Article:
Dr. Sarah Finkelstein
Julie Ross


A Long-Term Perspective: Paleoenvironments and Thule Social Change on Melville Peninsula, Nunavut

Melville Peninsula has been occupied for approximately 4000 years. Ethnographies indicate that the Inuit inhabitants of the area and their Thule ancestors primarily used the islands off the east coast of the peninsula and adjacent Baffin Island for hunting, and not areas on the peninsula and west of it. Meteorological studies indicate significant climatic differences between Melville Peninsula and the Baffin region; therefore climatic changes over past millennia may have had dissimilar impacts on these two areas. Thus, Melville Peninsula offers a unique opportunity to evaluate the interaction of climatic and social change in Inuit history. This project aims to reconstruct Thule socio-economic organization, to produce the first paleoenvironmental records from Melville Peninsula and to analyze these synergistically.

Part 1: Archaeology

Three archaeological field seasons were conducted at site NeHd-1 near Hall Beach.  During the fieldwork, a detailed map was completed of what remains of the site, two houses were completely excavated, and seven middens and an unidentified feature were tested.  The 2006 and 2008 seasons were conducted as joint Government of Nunavut and Inuit Heritage Trust field school for Nunavummiut high school and college students. With the invaluable assistance from graduate students from Memorial University and the University of Toronto, in total seventeen Nunavummiut students were taught archaeological excavation, screening, recording, and mapping techniques.

Architectural style, house position and orientation suggest that the site was used over a considerable period and may represent up to four separate occupations. This interpretation will soon be assessed with the support of radiocarbon analysis on materials from the middens. Currently the zooarchaeological analysis has been completed for the 2006 and 2007 field seasons. Both Tom Porawski and Sean Desjardins who conducted faunal analysis as part of their respective Masters degrees, have concluded that walrus dominate the faunal assemblages at NeHd-1. The availability of large amounts of walrus ivory for artifact manufacture could have contributed to the significance of the site.

In 2006, the over burden of house 15 was removed. The material culture has been identified by Karen Wittke and includes a variety of items including Tingmiujaq gaming pieces, pendants, harpoon heads, vessel fragments, and dog traces. There is artifactual evidence of a Dorset presence which is not a surprise since in a 1970s publication Father Mary-Rousselier reported on Dorset material sent to him from the site and indicated that most of the Dorset material had been bulldozed away. It is assumed that some of the graded area between the remaining features and the DEW line facility would have contained a more extensive Dorset component. Intact Dorset features remain, and in 2008 Karen Ryan confirmed the presence of likely Dorset houses directly behind the large Thule houses.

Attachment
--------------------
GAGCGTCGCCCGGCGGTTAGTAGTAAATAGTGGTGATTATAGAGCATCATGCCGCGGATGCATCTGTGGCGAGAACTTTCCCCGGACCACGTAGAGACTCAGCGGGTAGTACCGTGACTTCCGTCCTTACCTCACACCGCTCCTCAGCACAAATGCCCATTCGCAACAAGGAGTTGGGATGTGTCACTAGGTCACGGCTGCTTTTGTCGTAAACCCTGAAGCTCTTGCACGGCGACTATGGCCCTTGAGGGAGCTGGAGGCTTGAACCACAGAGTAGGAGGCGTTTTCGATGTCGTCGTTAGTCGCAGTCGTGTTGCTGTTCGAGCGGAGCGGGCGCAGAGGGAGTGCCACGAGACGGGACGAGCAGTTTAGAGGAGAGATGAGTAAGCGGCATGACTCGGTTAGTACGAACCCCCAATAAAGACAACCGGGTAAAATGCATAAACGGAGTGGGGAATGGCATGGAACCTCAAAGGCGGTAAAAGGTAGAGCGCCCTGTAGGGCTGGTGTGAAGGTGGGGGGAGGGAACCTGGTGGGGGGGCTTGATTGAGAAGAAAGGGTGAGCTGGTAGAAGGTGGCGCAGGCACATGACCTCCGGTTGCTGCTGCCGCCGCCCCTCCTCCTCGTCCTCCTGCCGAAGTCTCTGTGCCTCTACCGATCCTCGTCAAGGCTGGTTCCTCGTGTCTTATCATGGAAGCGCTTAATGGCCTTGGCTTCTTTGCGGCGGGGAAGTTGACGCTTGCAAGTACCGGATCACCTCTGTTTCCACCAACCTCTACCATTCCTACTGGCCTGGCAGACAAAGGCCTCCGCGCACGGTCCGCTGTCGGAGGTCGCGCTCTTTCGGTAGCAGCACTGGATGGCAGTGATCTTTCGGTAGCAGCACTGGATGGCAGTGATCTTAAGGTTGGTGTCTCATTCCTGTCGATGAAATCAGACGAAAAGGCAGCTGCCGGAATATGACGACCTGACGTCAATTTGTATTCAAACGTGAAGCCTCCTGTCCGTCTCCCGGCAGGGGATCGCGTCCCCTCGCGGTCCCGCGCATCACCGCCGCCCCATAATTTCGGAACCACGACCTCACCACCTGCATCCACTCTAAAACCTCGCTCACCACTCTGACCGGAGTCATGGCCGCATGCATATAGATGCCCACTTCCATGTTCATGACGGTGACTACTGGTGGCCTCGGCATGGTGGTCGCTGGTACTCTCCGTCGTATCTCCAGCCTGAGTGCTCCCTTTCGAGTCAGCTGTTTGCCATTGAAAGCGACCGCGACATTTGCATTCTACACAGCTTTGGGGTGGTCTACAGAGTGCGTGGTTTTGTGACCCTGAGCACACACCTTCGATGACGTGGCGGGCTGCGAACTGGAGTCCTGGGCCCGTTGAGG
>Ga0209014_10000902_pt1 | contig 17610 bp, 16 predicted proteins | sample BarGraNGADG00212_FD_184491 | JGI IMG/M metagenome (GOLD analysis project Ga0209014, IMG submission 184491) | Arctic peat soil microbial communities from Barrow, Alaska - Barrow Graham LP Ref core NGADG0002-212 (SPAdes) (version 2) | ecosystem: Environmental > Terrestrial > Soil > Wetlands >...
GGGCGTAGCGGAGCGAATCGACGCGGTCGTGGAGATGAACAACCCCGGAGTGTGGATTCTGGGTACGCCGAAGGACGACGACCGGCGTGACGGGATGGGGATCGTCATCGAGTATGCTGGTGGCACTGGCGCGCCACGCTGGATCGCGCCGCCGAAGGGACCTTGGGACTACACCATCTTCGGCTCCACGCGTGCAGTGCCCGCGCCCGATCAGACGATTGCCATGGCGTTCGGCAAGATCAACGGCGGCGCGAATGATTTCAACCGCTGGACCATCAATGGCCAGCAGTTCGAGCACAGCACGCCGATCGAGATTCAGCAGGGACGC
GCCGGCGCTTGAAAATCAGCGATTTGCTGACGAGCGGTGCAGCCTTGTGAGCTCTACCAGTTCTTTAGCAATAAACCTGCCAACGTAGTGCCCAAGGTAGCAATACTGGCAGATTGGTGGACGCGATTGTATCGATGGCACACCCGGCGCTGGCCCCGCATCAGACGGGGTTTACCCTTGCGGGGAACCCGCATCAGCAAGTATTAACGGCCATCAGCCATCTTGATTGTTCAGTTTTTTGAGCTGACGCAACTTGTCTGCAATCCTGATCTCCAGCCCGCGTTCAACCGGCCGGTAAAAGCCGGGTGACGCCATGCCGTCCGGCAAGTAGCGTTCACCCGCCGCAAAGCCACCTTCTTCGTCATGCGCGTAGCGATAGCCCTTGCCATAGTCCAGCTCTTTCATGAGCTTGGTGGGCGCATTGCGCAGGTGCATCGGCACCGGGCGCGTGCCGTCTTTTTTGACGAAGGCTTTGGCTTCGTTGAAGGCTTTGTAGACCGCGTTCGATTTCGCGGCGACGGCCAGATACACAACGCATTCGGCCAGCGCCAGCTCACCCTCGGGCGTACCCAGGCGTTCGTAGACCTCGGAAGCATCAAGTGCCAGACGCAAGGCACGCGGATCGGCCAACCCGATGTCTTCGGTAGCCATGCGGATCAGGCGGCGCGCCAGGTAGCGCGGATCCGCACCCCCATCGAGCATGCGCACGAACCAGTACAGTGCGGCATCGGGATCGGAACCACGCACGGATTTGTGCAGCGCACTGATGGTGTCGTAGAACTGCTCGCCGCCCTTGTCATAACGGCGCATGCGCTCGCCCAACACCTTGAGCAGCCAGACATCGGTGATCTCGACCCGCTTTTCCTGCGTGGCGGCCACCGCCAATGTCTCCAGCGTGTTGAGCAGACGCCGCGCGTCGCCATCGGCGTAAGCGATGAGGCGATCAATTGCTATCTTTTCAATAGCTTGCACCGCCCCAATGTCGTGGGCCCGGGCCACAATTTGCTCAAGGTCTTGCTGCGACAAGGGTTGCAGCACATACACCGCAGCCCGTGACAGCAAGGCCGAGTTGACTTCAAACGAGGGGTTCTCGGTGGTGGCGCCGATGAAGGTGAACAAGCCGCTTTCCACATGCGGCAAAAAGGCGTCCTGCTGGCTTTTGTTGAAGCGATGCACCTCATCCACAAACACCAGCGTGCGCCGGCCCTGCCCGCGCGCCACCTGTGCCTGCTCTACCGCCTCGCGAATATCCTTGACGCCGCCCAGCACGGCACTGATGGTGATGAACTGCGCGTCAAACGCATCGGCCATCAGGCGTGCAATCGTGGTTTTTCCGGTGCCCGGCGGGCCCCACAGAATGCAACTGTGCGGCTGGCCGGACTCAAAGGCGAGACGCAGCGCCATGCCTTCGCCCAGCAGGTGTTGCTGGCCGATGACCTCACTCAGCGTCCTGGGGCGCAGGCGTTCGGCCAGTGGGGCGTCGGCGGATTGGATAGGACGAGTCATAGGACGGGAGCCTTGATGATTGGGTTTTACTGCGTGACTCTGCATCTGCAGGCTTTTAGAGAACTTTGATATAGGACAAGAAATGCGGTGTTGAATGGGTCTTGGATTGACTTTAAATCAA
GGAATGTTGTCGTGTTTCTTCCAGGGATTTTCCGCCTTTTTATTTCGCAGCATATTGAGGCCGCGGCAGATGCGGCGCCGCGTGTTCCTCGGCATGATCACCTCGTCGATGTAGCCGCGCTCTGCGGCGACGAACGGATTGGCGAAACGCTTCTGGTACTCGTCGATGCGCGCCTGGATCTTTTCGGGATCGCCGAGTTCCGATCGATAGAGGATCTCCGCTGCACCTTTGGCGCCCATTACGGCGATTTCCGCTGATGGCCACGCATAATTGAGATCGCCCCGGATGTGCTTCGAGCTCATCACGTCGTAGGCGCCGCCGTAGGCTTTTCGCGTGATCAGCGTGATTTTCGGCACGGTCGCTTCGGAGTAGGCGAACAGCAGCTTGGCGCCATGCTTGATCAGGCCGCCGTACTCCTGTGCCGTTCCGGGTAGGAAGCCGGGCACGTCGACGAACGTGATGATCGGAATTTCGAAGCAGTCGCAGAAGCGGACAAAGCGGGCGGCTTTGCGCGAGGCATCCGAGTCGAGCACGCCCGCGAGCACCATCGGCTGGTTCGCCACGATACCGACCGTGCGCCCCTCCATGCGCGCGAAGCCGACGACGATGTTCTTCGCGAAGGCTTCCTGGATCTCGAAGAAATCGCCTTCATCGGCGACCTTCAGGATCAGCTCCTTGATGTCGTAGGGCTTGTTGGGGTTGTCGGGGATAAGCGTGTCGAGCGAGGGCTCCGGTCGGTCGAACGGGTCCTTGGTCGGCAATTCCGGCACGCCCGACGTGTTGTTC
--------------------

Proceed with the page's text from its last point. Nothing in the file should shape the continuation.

In 2007 it became evident that House 15 was the final resting place for eight Thule individuals. The community of Hall Beach, Inuit Heritage Trust and Government of Nunavut approved the completion of excavations with the condition that the individuals were reinterred. The cause of death is unknown; either starvation or disease could be candidates. The abundance of walrus at the site could also point to the cause of death; a traditional delicacy, Igunaq, which is fermented walrus meat, is known on occasion to cause botulism. As a result of the preservation and nature of the final use of the house, the quality and quantity of material culture is considerable and cataloging is still under way. In a strategic move to avoid encountering any more human remains, features 3 and 5 were excavated in 2008. The latter had been looted, as had many of the features on site; however the cultural material and architectural details are still able to contribute to the history of the site. Analyses of these materials are currently underway.

Part 2: Paleoenvironments

The goals of the paleoenvironmental portion of the project are to quantify the rate and magnitude of paleoclimatic changes for the period of Thule occupation, and to determine how past climate variability affected ecosystems. The research is providing the first paleoenvironmental records from Melville Peninsula in the central-eastern Canadian Arctic, and key information on the environmental context surrounding the Thule settlements under investigation. Furthermore, this region is situated near the transition between two modern climate regimes, thus may provide sensitive paleoclimatic records and new information on what determines spatial variability in past climatic changes.

To reconstruct past climates, we analyze lake sediment cores. Since sediments accumulate undisturbed in lake basins, these cores are archives for environmental changes that have taken place since the lakes' inception. The lake mud in the cores is analyzed in our laboratory for its chemical and physical properties, and for its microscopic biological remains. We focus on two main groups of biological remains: pollen grains as indicators of past vegetation, and a group of algae called diatoms, which indicate past changes in freshwater ecosystems.